Facticious disorder

Factitious disorder

Whenever I learn about something interesting that I didn't know about before, I enjoy researching it especially if it is a health related topic. Even if I have heard of a certain disease, condition, medicine or other health related topic before and it has much prevalence, I might still research it to learn even more as I did on the topic of hoarding.

With factitious disorder, I first learned about it as an actual condition in the past two years alone. I know that there are many people who might be labeled hypochondriacs if they fear going to the doctor for checkups or hyperchondriacs if they suspect they are ill more often than the average person, therefore making unnecessarily frequent visits to the doctor for checkups. Nevertheless, until that point two years ago, I had never heard of factitious disorder or if I did, I did not register in mind and I did not pay it much attention.

Now, I have been drawn to learning more about the condition. Factitious disorder is a condition whereby the individual is not sick but rather feigns sickness or exaggerates description of symptoms because they desire personal attention and empathy that is often found when one receives care from the doctors and nurses in a medical office or hospital.

This has been categorized as a psychological condition akin to narcissism or attention seeking behavior.

It is quite interesting that a condition of this sort even exists but it does indeed. So many health conditions of the present day are not easily understood.

In the academic Kaplan medical video below, the instructor describes not just factitious disorder but also factitious disorder by proxy where a parent might fake the illness of a child for example.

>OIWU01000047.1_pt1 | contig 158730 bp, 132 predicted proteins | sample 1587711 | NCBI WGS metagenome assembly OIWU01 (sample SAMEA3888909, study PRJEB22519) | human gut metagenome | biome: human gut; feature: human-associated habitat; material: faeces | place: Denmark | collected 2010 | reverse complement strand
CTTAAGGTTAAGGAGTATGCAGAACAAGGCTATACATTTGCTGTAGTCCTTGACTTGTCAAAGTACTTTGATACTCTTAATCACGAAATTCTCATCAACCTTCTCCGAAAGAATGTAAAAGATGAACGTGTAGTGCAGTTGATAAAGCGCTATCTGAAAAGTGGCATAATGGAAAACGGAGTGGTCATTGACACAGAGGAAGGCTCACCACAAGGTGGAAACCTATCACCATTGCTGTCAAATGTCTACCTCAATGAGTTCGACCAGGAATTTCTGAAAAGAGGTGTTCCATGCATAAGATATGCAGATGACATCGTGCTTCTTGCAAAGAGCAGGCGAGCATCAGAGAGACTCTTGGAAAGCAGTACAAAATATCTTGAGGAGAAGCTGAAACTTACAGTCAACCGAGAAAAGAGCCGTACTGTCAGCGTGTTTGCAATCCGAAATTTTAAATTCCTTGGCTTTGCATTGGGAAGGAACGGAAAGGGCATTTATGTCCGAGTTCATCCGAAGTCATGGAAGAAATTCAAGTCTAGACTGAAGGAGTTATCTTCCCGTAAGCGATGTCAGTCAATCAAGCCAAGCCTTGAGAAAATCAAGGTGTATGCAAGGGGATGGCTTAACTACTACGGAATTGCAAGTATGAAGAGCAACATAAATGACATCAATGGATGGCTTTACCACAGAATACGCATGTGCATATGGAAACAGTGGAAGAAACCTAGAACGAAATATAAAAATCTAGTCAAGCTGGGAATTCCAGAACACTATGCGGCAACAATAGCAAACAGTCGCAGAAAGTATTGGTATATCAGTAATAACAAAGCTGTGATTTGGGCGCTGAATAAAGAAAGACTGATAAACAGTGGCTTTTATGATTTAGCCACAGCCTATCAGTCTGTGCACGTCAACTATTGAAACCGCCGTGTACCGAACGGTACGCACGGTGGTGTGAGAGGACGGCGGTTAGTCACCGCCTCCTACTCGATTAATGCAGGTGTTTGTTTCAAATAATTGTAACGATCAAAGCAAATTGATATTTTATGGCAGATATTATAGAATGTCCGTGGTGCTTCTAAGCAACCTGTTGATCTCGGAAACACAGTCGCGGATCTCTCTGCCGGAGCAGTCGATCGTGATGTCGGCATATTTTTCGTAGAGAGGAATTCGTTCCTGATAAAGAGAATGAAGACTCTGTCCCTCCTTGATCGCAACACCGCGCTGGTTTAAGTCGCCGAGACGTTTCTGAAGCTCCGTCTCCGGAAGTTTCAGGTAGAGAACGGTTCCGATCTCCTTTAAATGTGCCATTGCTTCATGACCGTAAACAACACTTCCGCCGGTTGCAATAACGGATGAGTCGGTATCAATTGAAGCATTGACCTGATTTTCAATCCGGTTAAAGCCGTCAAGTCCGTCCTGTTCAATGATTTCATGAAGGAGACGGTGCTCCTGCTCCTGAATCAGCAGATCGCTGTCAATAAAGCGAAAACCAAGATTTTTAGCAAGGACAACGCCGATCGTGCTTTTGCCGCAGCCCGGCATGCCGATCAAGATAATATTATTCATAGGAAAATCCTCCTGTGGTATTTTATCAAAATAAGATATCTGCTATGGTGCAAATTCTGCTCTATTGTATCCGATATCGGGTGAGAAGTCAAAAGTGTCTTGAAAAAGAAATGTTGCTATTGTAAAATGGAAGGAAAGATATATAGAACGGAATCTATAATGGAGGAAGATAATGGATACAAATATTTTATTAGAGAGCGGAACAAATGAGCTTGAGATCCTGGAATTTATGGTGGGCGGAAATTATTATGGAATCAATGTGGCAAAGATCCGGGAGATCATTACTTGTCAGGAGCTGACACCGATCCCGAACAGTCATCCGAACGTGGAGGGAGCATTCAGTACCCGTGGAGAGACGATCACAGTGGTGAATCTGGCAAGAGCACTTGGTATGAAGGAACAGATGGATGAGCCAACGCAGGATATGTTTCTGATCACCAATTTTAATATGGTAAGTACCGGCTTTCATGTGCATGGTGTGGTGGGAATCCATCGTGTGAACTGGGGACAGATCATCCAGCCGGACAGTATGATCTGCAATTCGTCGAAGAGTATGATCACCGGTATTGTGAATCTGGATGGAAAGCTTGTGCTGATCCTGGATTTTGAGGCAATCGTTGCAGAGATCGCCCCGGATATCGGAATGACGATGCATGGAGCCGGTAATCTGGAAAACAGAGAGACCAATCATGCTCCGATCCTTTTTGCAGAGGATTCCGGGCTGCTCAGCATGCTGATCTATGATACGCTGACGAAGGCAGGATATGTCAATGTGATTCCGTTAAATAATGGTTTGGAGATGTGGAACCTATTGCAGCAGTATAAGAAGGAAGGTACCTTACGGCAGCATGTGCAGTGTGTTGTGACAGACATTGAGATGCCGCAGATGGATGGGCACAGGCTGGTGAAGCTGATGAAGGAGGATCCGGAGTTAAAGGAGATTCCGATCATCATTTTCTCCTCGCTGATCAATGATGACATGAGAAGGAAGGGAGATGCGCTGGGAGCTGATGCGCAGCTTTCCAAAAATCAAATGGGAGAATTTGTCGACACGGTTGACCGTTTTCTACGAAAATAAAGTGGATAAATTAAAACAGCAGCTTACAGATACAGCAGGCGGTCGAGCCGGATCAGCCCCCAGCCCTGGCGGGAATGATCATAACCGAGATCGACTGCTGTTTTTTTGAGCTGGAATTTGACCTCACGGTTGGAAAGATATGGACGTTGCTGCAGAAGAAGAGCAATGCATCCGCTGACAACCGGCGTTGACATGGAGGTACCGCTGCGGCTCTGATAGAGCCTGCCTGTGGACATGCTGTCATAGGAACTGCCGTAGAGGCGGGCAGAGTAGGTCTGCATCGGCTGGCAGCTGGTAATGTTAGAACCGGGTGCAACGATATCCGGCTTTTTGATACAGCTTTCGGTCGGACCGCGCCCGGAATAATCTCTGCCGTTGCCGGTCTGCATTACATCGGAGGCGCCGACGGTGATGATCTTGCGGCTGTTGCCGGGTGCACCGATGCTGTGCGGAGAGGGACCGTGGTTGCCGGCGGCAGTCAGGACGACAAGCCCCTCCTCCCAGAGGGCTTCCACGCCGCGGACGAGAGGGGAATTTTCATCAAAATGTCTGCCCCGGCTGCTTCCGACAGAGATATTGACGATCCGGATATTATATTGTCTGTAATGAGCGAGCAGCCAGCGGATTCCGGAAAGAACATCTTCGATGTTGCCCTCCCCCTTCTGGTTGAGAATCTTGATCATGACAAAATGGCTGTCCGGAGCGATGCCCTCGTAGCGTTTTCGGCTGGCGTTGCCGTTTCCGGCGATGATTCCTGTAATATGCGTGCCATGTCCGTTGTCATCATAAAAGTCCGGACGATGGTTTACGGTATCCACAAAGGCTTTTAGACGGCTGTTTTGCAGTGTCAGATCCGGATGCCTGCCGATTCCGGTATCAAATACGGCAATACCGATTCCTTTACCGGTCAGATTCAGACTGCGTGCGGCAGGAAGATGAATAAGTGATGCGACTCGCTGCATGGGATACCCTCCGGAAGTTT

Many of us have seen the famously popular movie the Sixth Sense but back when we watched it years ago, we might not have noticed or realized that there is an actual name for the condition of a parent keeping a child ill by going to whatever unspeakable means such as poisoning to cause the display of symptoms. The most extreme cases of factitious disorder are known as Munchausen syndrome and Munchausen syndrome by proxy.

According to the Kaplan educational video, factitious disorder is seen more in men and workers in the health care field. Health care workers might know best just how to fake an ailment. Individuals with factitious disorder might also have a history of child abuse and now they are seeking nurturing, care and positive attention. Nevertheless, according to the third video displayed below from NHS UK, the factitious disorder is more prevalent in women than men in that region.

According to the video, individuals with factitious disorder or factitious disorder by proxy are aware of what they are doing. They know that they are displaying a socially unacceptable behavior of faking illness but they do not know why they are doing it. If confronted or accused, they might become very angry and defensive and ask how dare someone accuse them. The instructor in the video states that therapy is essential for people to understand why they are doing what they are doing and to learn how they can stop.

Source

Helping Psychology

Source

Family Medicine Help - Factitious Disorder